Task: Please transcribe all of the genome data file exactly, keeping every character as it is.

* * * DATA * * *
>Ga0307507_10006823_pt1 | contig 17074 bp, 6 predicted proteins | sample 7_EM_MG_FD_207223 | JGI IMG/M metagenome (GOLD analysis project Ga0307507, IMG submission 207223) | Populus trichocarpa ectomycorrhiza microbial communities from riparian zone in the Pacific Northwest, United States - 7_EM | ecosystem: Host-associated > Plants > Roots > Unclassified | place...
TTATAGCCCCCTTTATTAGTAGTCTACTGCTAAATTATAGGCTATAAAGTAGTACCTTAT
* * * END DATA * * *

>Ga0307507_10006823_pt1 | contig 17074 bp, 6 predicted proteins | sample 7_EM_MG_FD_207223 | JGI IMG/M metagenome (GOLD analysis project Ga0307507, IMG submission 207223) | Populus trichocarpa ectomycorrhiza microbial communities from riparian zone in the Pacific Northwest, United States - 7_EM | ecosystem: Host-associated > Plants > Roots > Unclassified | place...
TTATAGCCCCCTTTATTAGTAGTCTACTGCTAAATTATAGGCTATAAAGTAGTACCTTAT